Native Seedling Sale

The district's annual seedling sale makes low-cost native shrub and tree seedlings available to Northern Virginia residents. Seedling packages go on sale each year in January and are available for pick-up in mid-April. Trees and shrubs help cleanse water, prevent soil erosion, provide habitat, cool our climate and clean our air. Consider adding native trees and shrubs to your community today!


Creating A Bee-Friendly Landscape

Colony collapse disorder and habitat loss has taken its toll on bees, but native bees and other wild insect pollinators still contribute over $50 billion in ecological services in the United States, according to the Xerces Society. Learn more about bee colony collapse.The trees and shubs in this year's seedling sale will help provide habitat for bees and add beauty to your landscape. Enjoy!

The 2014 Shrub and Small Tree Package features 10 seedlings for $16.95. The Tree Package includes 6 seedlings sold for $11.95. A full, nonrefundable payment must accompany your order by Monday, April 28, 2013, or until supplies run out. You will receive a confirmation receipt and a map to the pickup site (in central Fairfax County). Orders may be picked up on Friday, May 2, 9:00 a.m.-4:00 p.m., or Saturday, May 3, 9:00 a.m.-noon.

Order Now! 2014 Order Form.

Tree Package (6 Seedlings for $11.95)

2 American plum (Prunus americana)

American plum

Native bees, bumble bees and honey bees alike are drawn to this small 30-35 foot tree. Bright red, one-inch plums can be eaten fresh or processed as preserves and jellies. Grows best on rich, moist bottomland soils.

Hardiness Zone 3-8.

Photo credit: Virginia Department of Forestry

2 Persimmon (Diospyros virginiana)


Fragrant white flowers in spring are beneficial to honeybees. Slow growing, typically 20-40 feet, up to 75 feet in moist sites. Distinctive bark and fall color. Edible orange fruits on female plants ripen in the fall. Sun to partial shade.

Hardiness Zone 4-9.

2 Black gum (Nyssa sylvatica)


Outstanding scarlet fall color! Slow-growing to 50 feet with a tall, narrow shape. Flourishes in part shade or sun and dry to wet sites. Used by many species of wildlife, especially honeybees.

Hardiness Zone 4-9.

Shrub and Small Tree Package (10 Seedlings for $16.95)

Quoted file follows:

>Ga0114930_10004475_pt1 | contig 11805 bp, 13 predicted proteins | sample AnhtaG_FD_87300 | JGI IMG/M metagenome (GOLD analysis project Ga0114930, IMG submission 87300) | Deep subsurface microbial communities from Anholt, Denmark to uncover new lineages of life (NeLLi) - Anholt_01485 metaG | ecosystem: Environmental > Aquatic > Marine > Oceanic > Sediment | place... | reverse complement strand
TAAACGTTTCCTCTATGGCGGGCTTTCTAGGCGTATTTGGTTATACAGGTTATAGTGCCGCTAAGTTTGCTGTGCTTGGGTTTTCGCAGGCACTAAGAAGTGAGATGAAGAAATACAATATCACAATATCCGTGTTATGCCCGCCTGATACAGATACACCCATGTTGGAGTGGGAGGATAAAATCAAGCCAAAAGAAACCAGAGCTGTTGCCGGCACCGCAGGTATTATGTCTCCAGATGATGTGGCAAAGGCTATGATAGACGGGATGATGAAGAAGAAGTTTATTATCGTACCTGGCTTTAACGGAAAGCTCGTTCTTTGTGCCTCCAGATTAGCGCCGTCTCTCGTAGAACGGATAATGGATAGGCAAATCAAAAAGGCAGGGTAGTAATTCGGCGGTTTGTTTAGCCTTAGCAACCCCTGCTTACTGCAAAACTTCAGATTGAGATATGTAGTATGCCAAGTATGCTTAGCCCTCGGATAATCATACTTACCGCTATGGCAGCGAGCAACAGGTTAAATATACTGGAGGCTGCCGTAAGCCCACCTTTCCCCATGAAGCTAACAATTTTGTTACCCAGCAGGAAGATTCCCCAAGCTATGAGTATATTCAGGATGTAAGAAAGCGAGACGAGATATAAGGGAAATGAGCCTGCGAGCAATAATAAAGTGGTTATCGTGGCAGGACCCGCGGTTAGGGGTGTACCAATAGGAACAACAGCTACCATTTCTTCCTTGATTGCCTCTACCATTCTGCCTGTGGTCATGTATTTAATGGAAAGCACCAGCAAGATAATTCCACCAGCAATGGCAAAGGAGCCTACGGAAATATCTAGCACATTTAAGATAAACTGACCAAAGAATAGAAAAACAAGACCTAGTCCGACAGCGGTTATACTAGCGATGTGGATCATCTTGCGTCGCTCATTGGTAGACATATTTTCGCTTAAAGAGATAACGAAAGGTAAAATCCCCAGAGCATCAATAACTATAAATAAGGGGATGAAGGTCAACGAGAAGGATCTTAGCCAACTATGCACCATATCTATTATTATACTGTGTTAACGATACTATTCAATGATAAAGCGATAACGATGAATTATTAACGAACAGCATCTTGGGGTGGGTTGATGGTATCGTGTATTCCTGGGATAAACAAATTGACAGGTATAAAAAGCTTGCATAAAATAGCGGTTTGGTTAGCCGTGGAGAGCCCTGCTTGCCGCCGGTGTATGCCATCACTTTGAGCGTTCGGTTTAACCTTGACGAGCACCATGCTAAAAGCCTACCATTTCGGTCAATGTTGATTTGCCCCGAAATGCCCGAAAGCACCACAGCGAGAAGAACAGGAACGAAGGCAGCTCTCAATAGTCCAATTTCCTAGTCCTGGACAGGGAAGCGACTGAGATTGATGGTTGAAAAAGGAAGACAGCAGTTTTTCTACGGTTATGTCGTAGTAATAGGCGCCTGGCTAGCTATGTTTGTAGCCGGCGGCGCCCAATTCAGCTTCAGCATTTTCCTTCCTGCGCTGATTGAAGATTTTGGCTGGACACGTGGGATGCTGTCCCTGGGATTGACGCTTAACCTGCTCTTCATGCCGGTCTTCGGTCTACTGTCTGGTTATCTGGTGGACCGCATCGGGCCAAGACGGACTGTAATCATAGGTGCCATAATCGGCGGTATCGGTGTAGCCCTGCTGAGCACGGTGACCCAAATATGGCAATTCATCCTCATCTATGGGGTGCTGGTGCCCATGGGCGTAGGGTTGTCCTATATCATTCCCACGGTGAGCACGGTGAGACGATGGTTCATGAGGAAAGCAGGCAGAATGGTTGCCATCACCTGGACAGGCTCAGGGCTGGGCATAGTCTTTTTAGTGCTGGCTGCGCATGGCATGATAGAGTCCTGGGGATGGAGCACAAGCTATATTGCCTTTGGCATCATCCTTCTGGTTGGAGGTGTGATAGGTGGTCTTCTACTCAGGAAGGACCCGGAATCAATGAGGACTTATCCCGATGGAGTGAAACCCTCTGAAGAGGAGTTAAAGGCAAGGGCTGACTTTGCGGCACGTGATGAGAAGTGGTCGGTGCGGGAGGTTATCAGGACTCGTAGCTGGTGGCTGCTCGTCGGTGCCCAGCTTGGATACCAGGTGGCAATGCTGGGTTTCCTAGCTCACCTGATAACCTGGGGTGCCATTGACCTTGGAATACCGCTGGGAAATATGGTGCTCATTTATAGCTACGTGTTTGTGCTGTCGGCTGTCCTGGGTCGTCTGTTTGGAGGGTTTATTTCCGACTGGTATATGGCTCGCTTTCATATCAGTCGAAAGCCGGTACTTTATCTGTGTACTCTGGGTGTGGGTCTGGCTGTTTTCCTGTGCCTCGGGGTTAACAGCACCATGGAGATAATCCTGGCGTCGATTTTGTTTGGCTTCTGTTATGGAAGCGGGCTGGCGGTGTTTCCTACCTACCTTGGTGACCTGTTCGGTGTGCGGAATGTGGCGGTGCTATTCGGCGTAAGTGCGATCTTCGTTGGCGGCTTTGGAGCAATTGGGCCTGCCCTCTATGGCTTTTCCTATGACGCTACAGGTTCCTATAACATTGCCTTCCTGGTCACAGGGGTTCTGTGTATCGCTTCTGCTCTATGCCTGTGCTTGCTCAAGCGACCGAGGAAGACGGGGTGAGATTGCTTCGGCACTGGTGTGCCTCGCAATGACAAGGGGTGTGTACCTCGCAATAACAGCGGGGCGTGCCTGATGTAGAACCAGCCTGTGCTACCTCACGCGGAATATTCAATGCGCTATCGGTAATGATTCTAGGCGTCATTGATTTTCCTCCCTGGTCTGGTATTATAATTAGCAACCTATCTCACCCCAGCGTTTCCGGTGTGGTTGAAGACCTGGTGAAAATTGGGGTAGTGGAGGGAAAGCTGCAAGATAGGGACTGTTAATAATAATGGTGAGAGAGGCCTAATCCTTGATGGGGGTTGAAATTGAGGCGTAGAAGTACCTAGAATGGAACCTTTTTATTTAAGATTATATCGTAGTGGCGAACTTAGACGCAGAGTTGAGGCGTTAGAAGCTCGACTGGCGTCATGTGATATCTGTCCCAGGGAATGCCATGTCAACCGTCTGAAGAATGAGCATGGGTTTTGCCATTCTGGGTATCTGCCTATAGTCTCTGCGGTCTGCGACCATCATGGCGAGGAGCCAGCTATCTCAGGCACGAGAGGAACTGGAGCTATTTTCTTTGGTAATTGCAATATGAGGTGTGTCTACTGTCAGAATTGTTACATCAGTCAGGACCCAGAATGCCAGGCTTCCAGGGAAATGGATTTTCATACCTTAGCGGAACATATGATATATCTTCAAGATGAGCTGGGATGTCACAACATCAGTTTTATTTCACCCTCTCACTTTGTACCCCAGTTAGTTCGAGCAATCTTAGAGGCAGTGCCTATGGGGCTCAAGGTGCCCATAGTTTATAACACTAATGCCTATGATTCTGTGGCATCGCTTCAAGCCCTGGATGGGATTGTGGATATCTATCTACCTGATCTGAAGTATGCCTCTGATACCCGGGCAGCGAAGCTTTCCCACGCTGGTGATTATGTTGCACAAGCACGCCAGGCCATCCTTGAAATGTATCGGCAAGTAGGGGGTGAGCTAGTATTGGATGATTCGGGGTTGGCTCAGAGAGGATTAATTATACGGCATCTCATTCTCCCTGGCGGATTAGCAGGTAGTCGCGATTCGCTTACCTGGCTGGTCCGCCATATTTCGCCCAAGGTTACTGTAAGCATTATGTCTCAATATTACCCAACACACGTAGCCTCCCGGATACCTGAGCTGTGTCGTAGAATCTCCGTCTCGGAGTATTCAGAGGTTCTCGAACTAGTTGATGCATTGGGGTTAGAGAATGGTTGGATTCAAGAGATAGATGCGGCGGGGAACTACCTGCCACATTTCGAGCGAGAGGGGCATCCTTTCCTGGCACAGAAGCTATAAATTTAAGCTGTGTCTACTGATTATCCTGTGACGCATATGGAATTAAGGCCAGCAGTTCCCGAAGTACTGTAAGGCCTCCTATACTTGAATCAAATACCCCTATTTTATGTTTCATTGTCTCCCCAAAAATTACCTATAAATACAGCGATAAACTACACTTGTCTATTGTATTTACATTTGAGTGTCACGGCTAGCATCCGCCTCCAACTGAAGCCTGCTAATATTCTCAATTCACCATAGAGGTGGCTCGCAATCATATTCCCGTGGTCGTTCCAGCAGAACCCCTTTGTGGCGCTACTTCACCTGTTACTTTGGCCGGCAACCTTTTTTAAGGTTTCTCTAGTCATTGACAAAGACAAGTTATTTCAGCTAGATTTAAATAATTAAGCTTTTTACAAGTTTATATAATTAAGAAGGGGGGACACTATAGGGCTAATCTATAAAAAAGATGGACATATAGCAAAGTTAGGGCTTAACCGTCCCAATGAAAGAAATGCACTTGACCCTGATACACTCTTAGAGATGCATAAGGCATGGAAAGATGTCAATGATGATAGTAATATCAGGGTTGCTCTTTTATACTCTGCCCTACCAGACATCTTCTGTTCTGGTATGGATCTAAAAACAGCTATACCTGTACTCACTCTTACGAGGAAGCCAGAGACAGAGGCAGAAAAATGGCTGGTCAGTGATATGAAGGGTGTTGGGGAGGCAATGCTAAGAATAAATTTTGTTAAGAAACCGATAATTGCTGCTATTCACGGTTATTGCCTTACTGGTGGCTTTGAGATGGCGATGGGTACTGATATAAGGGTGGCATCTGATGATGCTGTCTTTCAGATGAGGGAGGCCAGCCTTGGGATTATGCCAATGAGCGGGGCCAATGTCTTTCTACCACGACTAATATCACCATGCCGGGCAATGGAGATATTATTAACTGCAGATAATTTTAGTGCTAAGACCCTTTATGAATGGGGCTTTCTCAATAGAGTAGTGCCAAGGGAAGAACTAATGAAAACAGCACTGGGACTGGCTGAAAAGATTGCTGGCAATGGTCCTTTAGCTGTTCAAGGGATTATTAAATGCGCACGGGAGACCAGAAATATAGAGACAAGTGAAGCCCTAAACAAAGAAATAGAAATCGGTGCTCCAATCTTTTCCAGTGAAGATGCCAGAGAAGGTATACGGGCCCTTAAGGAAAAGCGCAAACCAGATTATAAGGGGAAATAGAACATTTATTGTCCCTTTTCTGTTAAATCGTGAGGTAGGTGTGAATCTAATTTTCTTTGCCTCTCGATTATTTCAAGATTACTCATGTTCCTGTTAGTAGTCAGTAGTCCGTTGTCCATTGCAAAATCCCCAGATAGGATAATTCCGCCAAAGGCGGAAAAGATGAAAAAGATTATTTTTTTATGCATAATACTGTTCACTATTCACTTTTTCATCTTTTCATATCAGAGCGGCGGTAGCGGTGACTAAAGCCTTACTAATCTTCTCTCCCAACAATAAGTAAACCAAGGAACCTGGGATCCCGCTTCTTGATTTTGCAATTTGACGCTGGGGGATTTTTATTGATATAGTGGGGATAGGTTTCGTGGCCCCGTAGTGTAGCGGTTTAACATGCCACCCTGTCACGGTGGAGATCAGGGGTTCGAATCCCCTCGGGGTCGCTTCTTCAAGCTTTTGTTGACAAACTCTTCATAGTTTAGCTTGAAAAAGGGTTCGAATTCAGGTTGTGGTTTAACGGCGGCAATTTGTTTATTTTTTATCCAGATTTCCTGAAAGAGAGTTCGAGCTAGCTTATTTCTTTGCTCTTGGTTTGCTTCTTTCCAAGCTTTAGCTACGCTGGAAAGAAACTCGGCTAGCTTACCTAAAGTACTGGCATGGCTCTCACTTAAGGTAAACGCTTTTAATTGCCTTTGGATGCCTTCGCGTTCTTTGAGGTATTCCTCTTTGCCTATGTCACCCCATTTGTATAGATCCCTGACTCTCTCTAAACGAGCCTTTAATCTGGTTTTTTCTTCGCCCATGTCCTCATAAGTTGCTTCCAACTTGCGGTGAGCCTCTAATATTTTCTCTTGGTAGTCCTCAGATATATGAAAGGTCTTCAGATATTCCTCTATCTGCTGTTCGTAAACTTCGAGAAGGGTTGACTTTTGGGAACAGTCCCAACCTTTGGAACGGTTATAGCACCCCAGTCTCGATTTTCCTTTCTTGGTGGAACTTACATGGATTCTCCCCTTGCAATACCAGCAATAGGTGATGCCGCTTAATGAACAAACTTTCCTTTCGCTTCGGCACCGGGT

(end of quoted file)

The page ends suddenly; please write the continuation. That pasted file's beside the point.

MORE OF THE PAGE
2 Winterberry (Ilex verticillata)


Inconspicuous green to white flowers especially valued by honey bees and nectar insects. Scarlet red to orange berries often remain into midwinter. Grows 6-12 feet in full sun to shade.

Hardiness Zone 3-9.

2 Buttonbush (Cephalanthus occidentalis)


Special value to native bees, honey bees, bumble bees, nectar butterflies and nectar insects. This 10-foot, rounded shrub has sweet, fuzzy white globes that bloom throughout the summer, yellow leaves in autumn and clusters of nutlets in winter. Sun or shade.

Hardiness Zone 3-7.

2 Serviceberry (Amelanchier canadensis)


Early-blooming, attractive white flowers provide a food source for native bees. Berry-like summer fruits attract songbirds. This fast growing plant prefers moist areas and sun to part shade conditions. 25 to 30 feet tall.

Hardiness Zone 3-8.

Photo credit: Chris Evans, River to River CWMA,

2 Indigobush (Amorpha fruticosa)


Great for native bee, butterflies and other nectar insects. Fast grower reaching 8 to 15 feet in part shade or full sun with 1 to 3 inch long light brown to purple flowers.

Hardiness Zone 3-8.

Photo Credit: Leslie J. Mehrhoff, University of Connecticut,

2 American elderberry (Sambucus canadensis)


Native bees often use materials from elderberry for their shelter. Clusters of fragrant white flowers in early summer. Edible fruits prized by wildlife. 6-12 feet in height. Fast-growing, flourishes in shade or sun, tolerates dry or wet sites. Great rain garden plant!

Hardiness Zone 3-9.

Hardiness Zone

The USDA Plant Hardiness Zone Map shows 10 different zones, each of which represents an area of winter hardiness for plants. Fairfax County falls into zones 6b-7a. All of our seedlings are suited for planting in the greater Washington, DC area.

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Looking for last year's plants?

See 2013 Seedling Sale for last year's plant names, descriptions, and ribbon color.

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